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Abstract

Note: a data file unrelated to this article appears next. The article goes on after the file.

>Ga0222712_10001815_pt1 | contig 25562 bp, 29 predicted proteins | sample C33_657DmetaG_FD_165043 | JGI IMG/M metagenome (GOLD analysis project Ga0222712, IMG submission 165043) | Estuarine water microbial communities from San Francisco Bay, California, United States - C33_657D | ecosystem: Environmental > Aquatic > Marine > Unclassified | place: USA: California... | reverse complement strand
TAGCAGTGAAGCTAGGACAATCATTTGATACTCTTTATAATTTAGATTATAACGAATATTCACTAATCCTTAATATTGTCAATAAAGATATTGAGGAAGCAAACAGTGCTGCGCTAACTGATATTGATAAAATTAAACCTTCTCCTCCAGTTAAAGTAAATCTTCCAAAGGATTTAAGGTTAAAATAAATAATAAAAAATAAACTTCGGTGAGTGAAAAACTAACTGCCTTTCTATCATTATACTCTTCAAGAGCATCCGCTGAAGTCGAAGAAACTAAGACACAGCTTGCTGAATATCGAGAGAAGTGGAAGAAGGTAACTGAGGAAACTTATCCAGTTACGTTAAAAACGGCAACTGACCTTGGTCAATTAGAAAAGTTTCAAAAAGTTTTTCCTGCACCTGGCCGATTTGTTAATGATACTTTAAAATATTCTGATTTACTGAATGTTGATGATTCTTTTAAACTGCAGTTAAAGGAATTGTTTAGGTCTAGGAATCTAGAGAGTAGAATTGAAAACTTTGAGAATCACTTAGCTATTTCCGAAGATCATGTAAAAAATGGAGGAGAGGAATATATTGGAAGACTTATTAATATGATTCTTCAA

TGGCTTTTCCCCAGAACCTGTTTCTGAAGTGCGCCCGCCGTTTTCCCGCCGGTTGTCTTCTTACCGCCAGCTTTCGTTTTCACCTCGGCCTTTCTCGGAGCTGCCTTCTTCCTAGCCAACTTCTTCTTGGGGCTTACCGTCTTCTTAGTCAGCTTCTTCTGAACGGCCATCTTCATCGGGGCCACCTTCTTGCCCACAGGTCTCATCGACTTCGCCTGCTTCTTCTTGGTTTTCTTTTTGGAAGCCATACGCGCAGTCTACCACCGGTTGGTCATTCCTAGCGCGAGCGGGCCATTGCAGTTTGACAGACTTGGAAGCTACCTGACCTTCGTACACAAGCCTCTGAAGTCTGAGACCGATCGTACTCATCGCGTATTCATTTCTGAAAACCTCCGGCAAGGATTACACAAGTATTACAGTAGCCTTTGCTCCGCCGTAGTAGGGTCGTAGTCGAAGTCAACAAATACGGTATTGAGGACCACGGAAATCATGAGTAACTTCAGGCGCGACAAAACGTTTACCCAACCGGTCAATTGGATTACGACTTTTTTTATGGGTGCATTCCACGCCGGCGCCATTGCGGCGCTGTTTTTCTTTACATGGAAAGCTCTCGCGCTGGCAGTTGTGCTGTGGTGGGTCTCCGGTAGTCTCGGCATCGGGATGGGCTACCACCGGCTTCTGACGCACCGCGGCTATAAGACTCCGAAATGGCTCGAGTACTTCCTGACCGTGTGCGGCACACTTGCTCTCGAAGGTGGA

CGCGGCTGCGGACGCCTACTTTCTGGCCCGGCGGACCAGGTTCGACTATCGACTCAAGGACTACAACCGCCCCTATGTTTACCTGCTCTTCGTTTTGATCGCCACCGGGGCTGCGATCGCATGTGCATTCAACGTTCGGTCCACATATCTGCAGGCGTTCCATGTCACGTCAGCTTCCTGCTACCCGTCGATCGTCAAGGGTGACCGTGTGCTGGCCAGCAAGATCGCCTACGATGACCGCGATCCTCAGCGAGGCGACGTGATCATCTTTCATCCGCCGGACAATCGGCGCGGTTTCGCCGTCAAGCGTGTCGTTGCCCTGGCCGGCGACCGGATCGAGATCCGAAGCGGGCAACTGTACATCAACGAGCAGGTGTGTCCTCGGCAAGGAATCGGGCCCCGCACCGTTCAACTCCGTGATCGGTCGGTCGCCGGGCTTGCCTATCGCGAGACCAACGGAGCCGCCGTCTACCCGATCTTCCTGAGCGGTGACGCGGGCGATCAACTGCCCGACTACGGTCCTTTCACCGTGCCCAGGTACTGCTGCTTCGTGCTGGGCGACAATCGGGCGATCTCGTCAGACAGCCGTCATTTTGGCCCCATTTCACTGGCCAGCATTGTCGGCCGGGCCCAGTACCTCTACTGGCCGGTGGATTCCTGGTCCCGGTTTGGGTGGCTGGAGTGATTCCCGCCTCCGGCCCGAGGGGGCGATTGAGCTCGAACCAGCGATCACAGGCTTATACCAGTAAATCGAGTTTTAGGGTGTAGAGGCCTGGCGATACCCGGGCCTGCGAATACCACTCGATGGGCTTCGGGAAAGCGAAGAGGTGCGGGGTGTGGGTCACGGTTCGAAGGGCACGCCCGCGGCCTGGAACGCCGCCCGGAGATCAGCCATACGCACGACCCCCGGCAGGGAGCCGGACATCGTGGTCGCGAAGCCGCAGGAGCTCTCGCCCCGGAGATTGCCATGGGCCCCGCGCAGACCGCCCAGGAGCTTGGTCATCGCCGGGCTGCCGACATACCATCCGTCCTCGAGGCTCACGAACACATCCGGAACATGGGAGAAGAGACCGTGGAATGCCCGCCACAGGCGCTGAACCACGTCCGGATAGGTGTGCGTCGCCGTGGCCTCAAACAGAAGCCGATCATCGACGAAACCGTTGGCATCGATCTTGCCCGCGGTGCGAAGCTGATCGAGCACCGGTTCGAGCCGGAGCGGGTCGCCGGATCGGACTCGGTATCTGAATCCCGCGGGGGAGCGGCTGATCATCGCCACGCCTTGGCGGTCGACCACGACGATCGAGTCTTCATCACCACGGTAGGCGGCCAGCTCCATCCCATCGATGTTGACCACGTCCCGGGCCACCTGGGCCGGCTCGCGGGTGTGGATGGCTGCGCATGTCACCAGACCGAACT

Renewable course projects (i.e. projects whose lives extend beyond the end of an academic semester) provide an effective alternative to class assignments that require repetition of artificial tasks typical in many information systems and technology-related courses. Though these "throwaway" projects are certainly meritorious, renewable projects enable students to engage in real-world development paradigms, such as modularization and life cycles, to develop lasting systems that solve relevant problems. By embracing the full project life cycle, modularization of work, and open source software renewable projects expose students to traditional aspects of classroom development and also to the more real world features of the project cycle. Two case studies provide experiential evidence of the success of renewable projects.

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